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Meteorological Work in Australia

Meteorological Work in Australia: A Review

Map No. 1—February 18th, 1890

Map No.2—January 14th, 1891

Map No.3—March 12th, 1891

Map No. 4, February 5th. 1890, and Map No .5, May 27th, 1893

Map No. 6, June 22nd, 1893

Map No. 7, July 14th, 1893

Seasonal Forecasts




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Meteorological Work in Australia: A Review (continued)

In all there are about eighty selected reporting stations, besides which nearly every telegraph station reports at 9h. a.m. to the head office the direction of the wind. the state of the weather, and the rainfall, which are also posted in a collective form at the General Post Office for public information.

From these data isobar and weather charts are compiled in nearly all the colonies, together with the forecasts to which I have referred.

At Adelaide, where, as I have already said, we have issued daily isobar maps since 1882, we exhibit a diagram showing the barometric curve it selected stations along the south coastline from Albany to Cape Howe during the month, which enables persons to see at a glance the westerly progressive march of coastal depressions; and we have recently added a map which shows the distribution of rain in the colony or each wet day.

We also publish monthly a statement of the rainfall at every Station throughout the colony. compared with the average of the corresponding month deduced from previous years, accompanied by a complete discussion of the characteristics of the month in regard to temperature, pressure, the passage of "highs" and lows," and the weather generally, in which companions are made between the month under review and previous seasons, attention being drawn to any abnormal features that may have presented themselves.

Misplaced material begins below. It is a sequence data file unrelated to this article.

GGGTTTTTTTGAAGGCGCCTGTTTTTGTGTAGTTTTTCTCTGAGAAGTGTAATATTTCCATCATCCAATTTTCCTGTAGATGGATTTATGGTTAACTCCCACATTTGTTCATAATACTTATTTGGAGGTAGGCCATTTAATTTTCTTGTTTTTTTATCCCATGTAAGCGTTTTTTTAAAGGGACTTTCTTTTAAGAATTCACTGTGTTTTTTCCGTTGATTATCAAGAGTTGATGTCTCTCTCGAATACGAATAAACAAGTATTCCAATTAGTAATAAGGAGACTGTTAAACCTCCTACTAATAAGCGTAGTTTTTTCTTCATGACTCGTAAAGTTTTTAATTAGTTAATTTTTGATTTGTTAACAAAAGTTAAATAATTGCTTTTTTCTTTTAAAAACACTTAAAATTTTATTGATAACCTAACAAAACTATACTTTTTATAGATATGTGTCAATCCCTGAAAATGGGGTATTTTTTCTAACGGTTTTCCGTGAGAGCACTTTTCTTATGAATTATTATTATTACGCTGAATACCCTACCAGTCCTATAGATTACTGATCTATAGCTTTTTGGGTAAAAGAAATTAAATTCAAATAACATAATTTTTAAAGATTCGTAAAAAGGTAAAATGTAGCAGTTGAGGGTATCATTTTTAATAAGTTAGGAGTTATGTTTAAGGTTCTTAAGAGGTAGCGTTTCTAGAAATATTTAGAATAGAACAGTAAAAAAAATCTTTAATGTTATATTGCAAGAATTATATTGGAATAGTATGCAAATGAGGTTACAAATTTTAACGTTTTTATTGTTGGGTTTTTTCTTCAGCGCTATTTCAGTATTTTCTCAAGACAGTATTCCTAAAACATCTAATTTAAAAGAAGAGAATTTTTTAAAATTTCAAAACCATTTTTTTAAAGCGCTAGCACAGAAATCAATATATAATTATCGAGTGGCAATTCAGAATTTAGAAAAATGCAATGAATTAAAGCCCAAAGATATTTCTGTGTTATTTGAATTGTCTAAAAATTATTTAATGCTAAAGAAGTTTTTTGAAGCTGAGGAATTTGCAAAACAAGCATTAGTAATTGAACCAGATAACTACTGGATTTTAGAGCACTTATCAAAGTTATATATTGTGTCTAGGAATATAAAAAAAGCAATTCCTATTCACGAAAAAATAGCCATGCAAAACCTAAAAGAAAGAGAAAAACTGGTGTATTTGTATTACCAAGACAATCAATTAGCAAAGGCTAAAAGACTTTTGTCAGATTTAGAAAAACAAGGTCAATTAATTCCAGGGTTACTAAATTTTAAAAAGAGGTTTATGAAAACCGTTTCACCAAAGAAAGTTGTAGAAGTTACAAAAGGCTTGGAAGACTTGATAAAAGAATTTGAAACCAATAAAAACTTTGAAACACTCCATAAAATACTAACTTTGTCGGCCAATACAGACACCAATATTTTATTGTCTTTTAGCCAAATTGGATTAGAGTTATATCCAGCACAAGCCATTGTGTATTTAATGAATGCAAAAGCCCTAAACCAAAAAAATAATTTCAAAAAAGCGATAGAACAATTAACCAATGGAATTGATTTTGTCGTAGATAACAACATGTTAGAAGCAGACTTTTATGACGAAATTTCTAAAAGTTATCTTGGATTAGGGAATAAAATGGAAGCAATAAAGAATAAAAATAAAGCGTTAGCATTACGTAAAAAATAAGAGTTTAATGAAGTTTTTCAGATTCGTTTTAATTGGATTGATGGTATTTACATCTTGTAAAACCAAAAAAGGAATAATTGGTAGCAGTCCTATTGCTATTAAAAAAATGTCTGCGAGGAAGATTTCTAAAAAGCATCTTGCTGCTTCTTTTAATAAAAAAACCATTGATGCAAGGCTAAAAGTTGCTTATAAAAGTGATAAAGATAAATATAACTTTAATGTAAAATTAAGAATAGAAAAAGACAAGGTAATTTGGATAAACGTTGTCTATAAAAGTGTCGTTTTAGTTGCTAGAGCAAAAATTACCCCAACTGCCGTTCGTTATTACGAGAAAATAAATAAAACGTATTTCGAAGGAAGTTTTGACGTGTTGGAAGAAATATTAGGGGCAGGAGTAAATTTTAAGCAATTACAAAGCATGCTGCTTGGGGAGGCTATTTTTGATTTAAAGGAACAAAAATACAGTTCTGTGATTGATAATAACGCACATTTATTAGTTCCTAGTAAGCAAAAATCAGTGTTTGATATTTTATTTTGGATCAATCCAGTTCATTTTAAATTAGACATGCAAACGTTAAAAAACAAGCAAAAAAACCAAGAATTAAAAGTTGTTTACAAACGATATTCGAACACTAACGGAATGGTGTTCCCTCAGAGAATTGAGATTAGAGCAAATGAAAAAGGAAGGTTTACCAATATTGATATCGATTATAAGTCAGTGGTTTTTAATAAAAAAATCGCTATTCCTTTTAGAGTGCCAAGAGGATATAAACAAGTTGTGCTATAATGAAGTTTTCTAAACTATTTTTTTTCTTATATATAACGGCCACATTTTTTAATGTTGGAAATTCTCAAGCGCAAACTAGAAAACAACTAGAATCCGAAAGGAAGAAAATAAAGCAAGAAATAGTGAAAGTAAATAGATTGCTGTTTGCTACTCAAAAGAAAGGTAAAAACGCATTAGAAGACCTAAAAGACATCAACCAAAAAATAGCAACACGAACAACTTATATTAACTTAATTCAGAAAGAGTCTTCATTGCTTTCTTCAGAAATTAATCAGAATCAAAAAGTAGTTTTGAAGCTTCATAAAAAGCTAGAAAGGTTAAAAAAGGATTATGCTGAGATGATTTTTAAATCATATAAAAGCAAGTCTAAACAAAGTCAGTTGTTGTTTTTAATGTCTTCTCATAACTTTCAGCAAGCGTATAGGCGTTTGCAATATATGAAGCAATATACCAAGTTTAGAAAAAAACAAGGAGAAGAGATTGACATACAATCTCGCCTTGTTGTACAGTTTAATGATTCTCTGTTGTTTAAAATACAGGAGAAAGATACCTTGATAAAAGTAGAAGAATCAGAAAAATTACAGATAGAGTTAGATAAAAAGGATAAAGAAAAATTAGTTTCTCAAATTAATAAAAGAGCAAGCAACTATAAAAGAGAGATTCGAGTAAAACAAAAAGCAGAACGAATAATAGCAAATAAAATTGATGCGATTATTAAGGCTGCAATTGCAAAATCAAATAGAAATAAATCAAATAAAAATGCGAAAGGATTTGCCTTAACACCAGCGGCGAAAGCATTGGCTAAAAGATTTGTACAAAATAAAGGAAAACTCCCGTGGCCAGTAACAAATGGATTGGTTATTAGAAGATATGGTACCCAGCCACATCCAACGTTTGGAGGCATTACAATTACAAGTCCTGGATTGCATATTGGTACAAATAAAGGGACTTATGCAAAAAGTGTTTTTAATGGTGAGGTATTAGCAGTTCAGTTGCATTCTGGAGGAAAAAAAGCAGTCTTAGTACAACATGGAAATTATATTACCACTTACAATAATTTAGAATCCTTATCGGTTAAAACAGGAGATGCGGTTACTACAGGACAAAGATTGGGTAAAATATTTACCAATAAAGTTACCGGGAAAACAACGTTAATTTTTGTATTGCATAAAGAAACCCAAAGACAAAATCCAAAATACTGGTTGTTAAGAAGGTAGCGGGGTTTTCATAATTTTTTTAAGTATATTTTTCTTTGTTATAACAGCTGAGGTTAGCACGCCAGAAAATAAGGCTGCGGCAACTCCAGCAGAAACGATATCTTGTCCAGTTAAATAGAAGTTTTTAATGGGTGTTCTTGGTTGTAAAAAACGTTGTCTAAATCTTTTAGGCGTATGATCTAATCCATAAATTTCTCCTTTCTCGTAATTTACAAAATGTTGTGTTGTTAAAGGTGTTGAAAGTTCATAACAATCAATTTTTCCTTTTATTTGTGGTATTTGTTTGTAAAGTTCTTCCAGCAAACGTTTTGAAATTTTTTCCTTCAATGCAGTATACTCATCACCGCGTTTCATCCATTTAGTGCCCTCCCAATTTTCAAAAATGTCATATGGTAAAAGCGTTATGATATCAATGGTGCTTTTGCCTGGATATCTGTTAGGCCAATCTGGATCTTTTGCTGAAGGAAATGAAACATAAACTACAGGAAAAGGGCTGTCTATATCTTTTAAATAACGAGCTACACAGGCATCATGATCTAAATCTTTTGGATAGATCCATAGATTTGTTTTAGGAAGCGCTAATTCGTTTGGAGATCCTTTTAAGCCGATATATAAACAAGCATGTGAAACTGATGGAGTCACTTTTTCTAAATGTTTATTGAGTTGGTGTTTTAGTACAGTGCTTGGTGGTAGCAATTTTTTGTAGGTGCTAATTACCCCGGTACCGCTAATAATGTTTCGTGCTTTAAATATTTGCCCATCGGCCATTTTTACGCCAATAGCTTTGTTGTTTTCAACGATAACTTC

The annual volumes give in detail the observations at Adelaide, the principal results at outstations, and maps showing in graduated tints the general distribution of rainfall during the year.

An examination of the daily isobar maps extending over a period of eleven years shows that, while we have an infinite variety of details, there are several well-marked types which are frequently recurring.

No two maps of the same type, perhaps, may exactly agree or resemble each other, but the type to which they belong is at once recognised. We can thus classify our maps into their respective types.

I have selected seven well-marked types to accompany this paper (see Plate VI)

People in Bright Sparcs - Todd, Charles

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Todd, C. 1893 'Meteorological Work in Australia: A Review' Australasian Association for the Advancement of Science vol. v, 1893, pp. 246-270.

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